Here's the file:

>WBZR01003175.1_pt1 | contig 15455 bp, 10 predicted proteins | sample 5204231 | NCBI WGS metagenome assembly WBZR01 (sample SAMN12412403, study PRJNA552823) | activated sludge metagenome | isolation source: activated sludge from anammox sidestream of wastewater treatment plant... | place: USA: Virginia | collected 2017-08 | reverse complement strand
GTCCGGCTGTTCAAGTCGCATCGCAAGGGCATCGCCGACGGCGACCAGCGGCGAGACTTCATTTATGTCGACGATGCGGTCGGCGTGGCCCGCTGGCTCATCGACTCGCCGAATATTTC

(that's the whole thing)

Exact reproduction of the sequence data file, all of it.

>WBZR01003175.1_pt1 | contig 15455 bp, 10 predicted proteins | sample 5204231 | NCBI WGS metagenome assembly WBZR01 (sample SAMN12412403, study PRJNA552823) | activated sludge metagenome | isolation source: activated sludge from anammox sidestream of wastewater treatment plant... | place: USA: Virginia | collected 2017-08 | reverse complement strand
GTCCGGCTGTTCAAGTCGCATCGCAAGGGCATCGCCGACGGCGACCAGCGGCGAGACTTCATTTATGTCGACGATGCGGTCGGCGTGGCCCGCTGGCTCATCGACTCGCCGAATATTTC